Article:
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Grey Doffin

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Grey Doffin last won the day on May 8

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About Grey Doffin

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    http://www.japaneseswordbooksandtsuba.com

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    Northern Minnesota, USA

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    Grey Doffin

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  1. Hi Malcolm, It could be a 2 piece pressure fit (tapered male & female join) but the slot in one side suggests a 2 piece threaded join. When you apply gentle persuasion, keep in mind that it can be either a right or left hand thread. Grey
  2. Hi Xander, Nakago and tsuba in good condition shouldn't need oiling. The black patina is protective; it guards against rust. Grey
  3. Hi ?, If I had to guess I'd say late koto or early to mid shinto but so much is unknown. Grey
  4. Hi, name please, If the sword has no serious problems/fatal flaws (a big if) it should be worth $750. Grey
  5. Hi Dan, The sword, which is 100% real, is signed Yamato No Kuni Junin Nagamitsu. The paper (I believe that's what you're referring to as COA) is the license every sword in Japan needs to have. It has nothing to say about authenticity, just that it is a sword and what the signature says. This Nagamitsu is most likely not the Nagamitsu you've been reading about. The wakizashi looks to be early to mid Edo period: 17th or early 18th century. Who ever the smith was, he isn't one of the important ones. Nothing wrong with that, though; looks nice. Grey
  6. Hi Matthew, The handle is something someone in the west put together; everything else is original Japanese. This is an older, Samurai sword, not a WWII sword. If you can take a better picture of the tang with signature (rotate the orientation a quarter turn clockwise and use a raking light so the characters stand out), someone here will be able to tell you what it says. Do not attempt to clean or fix anything (looks like someone already tried to clean around the signature, which is unfortunate); well meaning amateurs often do serious damage. Grey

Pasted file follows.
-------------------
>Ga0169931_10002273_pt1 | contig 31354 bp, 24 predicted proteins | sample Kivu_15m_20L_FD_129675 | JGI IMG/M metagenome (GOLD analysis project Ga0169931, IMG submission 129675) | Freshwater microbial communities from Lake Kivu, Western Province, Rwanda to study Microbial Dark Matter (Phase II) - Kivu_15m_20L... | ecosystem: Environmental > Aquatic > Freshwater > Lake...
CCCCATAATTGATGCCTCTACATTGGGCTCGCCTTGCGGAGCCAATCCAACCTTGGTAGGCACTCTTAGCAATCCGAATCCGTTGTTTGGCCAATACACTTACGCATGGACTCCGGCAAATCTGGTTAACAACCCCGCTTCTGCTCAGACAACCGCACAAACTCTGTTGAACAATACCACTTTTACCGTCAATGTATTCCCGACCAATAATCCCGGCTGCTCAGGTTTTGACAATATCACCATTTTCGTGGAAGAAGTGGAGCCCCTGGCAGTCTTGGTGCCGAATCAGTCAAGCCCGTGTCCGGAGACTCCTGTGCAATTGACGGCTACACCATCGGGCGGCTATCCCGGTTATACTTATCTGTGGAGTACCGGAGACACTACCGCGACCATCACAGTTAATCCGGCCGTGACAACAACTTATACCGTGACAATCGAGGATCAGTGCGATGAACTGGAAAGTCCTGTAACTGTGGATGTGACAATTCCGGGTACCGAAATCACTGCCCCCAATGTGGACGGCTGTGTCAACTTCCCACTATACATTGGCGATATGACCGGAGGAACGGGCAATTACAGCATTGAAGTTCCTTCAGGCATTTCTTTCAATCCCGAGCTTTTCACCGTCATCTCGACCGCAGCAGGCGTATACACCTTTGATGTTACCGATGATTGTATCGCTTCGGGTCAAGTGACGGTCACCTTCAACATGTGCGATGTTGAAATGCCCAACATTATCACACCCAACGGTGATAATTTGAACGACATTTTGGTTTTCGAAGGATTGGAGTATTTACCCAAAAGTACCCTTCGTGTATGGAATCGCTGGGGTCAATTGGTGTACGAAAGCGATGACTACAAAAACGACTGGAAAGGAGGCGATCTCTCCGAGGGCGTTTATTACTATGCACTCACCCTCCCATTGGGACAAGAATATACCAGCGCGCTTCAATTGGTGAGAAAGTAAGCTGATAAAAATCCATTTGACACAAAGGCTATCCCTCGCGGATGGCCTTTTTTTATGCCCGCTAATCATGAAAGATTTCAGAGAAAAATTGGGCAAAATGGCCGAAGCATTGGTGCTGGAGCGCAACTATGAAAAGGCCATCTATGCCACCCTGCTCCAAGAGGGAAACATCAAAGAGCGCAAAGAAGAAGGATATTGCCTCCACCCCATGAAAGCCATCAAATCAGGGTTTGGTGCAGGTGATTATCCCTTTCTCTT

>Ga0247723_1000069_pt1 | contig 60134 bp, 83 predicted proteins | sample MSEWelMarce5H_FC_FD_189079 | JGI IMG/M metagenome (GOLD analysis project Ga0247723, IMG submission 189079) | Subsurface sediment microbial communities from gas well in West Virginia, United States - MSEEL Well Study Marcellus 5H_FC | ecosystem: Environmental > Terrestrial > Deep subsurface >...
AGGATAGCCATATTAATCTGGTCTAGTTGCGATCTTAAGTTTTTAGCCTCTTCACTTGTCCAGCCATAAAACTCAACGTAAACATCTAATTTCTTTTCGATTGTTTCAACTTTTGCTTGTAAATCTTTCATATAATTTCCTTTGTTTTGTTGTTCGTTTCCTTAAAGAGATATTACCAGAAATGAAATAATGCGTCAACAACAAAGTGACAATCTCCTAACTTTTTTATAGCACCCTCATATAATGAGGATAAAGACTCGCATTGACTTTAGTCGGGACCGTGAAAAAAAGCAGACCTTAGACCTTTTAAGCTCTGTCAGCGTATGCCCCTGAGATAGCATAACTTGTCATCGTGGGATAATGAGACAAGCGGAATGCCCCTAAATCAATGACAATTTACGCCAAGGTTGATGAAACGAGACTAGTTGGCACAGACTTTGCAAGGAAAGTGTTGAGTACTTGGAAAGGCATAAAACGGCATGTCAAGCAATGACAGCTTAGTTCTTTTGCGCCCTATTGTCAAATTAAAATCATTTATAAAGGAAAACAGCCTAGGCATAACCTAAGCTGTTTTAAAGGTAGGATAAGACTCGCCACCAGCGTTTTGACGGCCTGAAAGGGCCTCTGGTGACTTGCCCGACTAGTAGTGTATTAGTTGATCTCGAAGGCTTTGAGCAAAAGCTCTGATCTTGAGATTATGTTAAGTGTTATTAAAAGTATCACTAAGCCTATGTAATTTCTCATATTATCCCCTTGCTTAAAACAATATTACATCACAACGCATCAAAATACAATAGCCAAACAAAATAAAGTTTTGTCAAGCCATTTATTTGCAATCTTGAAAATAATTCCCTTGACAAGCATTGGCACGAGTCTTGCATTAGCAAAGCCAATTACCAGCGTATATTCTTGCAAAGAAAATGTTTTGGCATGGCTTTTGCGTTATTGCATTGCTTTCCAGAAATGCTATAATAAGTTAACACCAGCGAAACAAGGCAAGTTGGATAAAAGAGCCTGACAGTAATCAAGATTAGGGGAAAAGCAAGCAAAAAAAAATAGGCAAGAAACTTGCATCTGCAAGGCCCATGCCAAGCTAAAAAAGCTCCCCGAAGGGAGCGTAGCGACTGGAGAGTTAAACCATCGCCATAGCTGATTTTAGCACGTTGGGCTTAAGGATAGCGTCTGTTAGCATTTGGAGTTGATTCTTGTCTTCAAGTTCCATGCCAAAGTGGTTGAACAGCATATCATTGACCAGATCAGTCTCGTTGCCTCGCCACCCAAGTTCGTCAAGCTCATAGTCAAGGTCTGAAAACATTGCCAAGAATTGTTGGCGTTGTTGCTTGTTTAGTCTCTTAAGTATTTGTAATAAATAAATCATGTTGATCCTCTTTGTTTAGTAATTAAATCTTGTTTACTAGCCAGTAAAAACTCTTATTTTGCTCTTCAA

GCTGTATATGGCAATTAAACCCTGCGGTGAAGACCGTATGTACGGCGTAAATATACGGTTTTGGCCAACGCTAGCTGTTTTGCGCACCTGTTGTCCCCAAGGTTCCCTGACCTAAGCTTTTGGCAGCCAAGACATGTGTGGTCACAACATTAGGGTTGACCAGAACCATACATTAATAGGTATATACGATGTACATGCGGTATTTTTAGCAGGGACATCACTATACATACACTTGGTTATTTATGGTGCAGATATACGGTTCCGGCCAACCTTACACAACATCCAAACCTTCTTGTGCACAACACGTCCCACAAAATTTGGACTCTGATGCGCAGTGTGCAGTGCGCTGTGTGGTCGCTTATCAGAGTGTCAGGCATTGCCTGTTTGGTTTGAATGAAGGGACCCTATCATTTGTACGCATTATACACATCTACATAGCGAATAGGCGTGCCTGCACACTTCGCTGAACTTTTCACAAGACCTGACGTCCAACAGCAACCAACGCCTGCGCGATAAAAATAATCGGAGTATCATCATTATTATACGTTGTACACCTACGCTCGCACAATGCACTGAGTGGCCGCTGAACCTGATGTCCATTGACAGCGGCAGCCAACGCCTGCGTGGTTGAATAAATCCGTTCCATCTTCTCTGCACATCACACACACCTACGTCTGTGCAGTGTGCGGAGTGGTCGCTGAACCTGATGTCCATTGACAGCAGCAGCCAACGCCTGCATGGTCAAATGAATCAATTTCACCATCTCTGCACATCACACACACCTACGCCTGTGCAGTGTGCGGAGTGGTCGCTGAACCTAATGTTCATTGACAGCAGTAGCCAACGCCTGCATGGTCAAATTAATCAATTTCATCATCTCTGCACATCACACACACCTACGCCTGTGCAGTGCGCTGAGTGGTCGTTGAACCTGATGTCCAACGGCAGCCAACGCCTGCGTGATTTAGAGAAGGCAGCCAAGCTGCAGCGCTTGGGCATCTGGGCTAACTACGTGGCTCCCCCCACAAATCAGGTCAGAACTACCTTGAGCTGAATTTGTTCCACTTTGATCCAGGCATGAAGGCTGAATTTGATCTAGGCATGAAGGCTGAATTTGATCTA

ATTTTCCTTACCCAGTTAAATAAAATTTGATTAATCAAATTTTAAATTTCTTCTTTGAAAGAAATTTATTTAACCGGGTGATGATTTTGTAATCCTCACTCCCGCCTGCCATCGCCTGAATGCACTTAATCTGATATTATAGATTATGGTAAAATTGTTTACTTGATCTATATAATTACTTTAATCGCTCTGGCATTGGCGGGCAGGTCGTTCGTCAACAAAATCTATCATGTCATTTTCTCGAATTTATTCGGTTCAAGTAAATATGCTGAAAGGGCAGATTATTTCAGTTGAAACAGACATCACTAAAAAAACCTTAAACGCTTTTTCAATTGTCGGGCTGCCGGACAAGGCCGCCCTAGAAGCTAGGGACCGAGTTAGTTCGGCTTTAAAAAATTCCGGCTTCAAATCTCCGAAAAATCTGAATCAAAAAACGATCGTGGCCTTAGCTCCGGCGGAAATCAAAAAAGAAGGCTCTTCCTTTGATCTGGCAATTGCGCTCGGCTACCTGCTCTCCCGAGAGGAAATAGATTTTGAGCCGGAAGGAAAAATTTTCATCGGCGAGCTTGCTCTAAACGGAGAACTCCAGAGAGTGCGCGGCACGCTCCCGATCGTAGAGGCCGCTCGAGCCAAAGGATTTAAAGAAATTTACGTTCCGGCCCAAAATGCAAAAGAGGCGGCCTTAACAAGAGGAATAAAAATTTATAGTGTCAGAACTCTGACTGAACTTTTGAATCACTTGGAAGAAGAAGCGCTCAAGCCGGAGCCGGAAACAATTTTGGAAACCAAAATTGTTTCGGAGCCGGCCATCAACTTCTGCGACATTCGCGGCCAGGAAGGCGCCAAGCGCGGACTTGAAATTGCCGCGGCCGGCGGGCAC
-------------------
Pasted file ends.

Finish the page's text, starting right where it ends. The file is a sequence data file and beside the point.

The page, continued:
7. Hi Dan, Send me an email: gdoffin at gmail.com and I'll reply with the English table of contents attached. Grey
  8. Hi Nick, If the mei is right and there are no serious defects, a polish by a competent togishi is warranted, plus a paper also if you like. My 1st Nihonto, back in 1983 or 4 was a wakizashi by Mitsuhira; he did nice work. Here is the listing in Fujishiro. Grey
  9. What I said last week when another new collector asked the same question: I think you're setting yourself up for disappointment. Under $1K for a Nihonto will get you something that is either low to mediocre quality or a blade with serious problems. When the time comes to sell and move up, you'll have trouble recouping the investment. Double the investment and take the time while you're raising it to study. You'll know more, which will allow you to buy something worthy and pleasing to own. Grey
  10. Hi guys, Can anyone tell me who has signed this sayagaki and who he is? Thanks, Grey
  11. Hi Thomas, Yes; a legitimate sword and it looks like you have it reassembled correctly (unless the seppa (washers) are on in the wrong order, in which case I'm sure someone who knows these swords better than I do will point out). The red paint are likely numbers to help keep the parts together and they will tell you nothing about the sword's history. Grey
  12. Hi John, All you need is white, unscented facial tissue for applying oil and micro fiber cloth for removing it. The kits contain uchiko puffs but those have fallen out of favor. Grey
  13. Hi Sasch, I think you're setting yourself up for disappointment. Under $1K for a Nihonto will get you something that is either low to mediocre quality or a blade with serious problems. When the time comes to sell and move up, you'll have trouble recouping the investment. Double the investment and take the time while you're raising it to study. You'll know more, which will allow you to buy something worthy and pleasing to own. Grey
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